From The Editor: This Should Be Your Top One Professional Quality

You’ve done the homework. You’ve sharpened your skills, oriented your compass, and landed a job in IT. Now what? If hard-skills alone don’t guarantee professional success, then what does? If you find yourself asking these questions, this article is for you.

We, IT professionals, are quite objective in our way of thinking.

if (me.IsSkilled) {
    bool isEmployed = employer.Hire(me);

    while (isEmployed) {
        isHired = employer.Likes(me);

The strategy above would be perfect if programmers ran the world. But, unfortunately, we don’t (at least most of us are not aware that, in fact, we do). Thus, it’s vital to explore a practical strategy to advance in our careers.


Your top priority, which is also at the core of your career advancement strategy, is to assume full personal responsibility and own your career. To succeed in your professional endeavors, you need to acknowledge that you are solely responsible for your success. That’s precisely what corporate climbers are doing! But, what does that mean, exactly? Well, who’s responsible for convincing your boss that you are the right person for that job? The answer is one: you! You must showcase your diverse and specialized skills in order to be recognized as a potential candidate.


Many IT professionals often settle for the basic workplace life in hopes of advancement: corporate politics, personal marketing, networking (not even the cool, routing and switching one), and all that comes with it. However, as much as we enjoy spending time with our code, we also have the opportunity to attend social gatherings and other people-oriented activities that are sometimes outside of our comfort zone. Inevitably, those who go the extra mile, and explore such social opportunities to promote themselves, get noticed. As a result, they are more likely to ascend faster in their careers.


As we all notice every now and again, many of those who climb up the corporate ladder aren’t always the most technically qualified. Yet, they’ve made it. How?! Why was the average programmer promoted, while the excellent one remains where he is? Why did the good data analyst get that new position, while the outstanding one is still stuck in hers? Those who climb the corporate ladder have taken the personal initiative to participate in special projects that go beyond their regular job. Such actions have helped them to gain greater visibility within the organization and position themselves as valuable and often indispensable team players.


The other important element to understand is how organizations value merit. Surprisingly, meritocracy isn’t a trendy concept nowadays. In fact, this very idea is in constant deconstruction and has become fairly subjective, depending on whom you ask. This is quite frustrating, not just for programmers, but for all rational employees who do their very best for the organization, hoping that they will rise based on excellence! Unfortunately, logical brains don’t usually do well in highly ambiguous environments. Now that you know this, it’s time to give some merit to a different navigation scheme.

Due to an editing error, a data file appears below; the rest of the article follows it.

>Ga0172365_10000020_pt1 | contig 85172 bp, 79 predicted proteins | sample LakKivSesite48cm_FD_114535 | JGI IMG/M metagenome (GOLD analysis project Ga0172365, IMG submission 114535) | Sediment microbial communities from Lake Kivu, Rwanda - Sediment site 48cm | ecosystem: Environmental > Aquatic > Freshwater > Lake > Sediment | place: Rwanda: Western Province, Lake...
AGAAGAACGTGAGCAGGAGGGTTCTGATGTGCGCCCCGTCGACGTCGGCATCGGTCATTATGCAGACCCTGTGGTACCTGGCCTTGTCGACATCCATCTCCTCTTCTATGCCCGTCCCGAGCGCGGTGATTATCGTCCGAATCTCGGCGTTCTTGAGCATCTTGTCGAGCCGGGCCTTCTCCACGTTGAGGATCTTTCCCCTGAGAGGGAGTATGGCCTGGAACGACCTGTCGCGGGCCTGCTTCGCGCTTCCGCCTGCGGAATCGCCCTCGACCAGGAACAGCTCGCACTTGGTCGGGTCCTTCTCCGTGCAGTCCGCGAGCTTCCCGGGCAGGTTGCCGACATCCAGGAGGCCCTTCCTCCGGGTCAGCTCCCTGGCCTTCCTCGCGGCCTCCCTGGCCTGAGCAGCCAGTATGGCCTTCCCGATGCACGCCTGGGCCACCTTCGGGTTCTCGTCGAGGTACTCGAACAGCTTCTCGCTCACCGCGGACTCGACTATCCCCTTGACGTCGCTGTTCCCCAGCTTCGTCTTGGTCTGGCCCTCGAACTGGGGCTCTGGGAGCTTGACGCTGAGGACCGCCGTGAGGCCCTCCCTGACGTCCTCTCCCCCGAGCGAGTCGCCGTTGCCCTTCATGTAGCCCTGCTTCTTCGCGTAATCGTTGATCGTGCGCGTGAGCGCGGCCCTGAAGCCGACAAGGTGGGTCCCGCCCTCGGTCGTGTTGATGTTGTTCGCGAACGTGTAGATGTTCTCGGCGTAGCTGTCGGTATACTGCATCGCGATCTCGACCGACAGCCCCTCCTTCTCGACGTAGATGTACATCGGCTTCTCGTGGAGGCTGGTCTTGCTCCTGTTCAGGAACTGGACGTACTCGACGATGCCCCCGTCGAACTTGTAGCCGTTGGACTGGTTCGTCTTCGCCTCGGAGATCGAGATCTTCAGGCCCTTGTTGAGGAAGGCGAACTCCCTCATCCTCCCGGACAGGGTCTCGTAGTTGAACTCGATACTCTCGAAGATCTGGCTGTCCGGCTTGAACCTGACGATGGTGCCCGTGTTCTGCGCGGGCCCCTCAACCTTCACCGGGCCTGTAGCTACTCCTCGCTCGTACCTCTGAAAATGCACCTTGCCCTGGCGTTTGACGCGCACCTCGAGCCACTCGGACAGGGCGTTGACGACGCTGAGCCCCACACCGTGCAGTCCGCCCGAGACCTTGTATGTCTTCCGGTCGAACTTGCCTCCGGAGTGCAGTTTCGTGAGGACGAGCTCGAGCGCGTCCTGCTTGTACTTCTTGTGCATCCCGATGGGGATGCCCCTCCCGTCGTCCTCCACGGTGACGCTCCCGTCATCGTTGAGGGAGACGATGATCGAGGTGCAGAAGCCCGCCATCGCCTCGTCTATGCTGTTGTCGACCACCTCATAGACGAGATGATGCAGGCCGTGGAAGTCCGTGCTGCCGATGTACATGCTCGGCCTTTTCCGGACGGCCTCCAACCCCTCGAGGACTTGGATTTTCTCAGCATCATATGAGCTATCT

Communication is the first step. Your direct manager, and those above him or her, have to know you are looking to grow in the organization. Have open conversations with them, and ask what you need to do, achieve, or become to get to the next level. Vague and generic responses are unacceptable in this conversation. You need clear and objective information to calibrate your compass and strategize your career moves. If you don’t clearly see where you want to go, don’t just assume life will eventually figure itself out. It’s a competitive world, and those who make it didn’t get there by chance.


In case you fail to obtain concrete answers in this conversation, it might be time for a more honest talk. It is a huge red flag if all you can get is evasive answers – it means they might not have a plan for you. Again, it’s your responsibility to make sure your career goals are communicated to and acknowledged by management.

In well-run companies, there are frequent one-on-one meetings to discuss performance and career goals. You should actively participate in such conversations to showcase your skills, contributions, and career ambitions. There is also a possibility that you may meet an honest and competent leader who understands the value of talent to build a great organization. If you don’t have these meetings in your current job, there is no reason why you should avoid this conversation. Be proactive in approaching your manager to get the discussion started.

In Conclusion

Regardless of where you are in the vast IT world, everyone needs a strategy to move forward. Do not expect recognition to come out of nowhere. Your success is your responsibility, and nobody else’s! A combination of responsibility, initiative, effective communication, social engagement, and professional work can serve you well to create a personal brand and strategy for advancement. And, if you don’t get organizational support and recognition that you need to get to the next level, or discover that you are in the wrong place, it’s time to leave after finding a company that values your talent. The options are virtually endless, especially in IT. In the end, remaining in complete control of where your life goes is something that should never be delegated to others. This is your life to own, so own it like you mean it.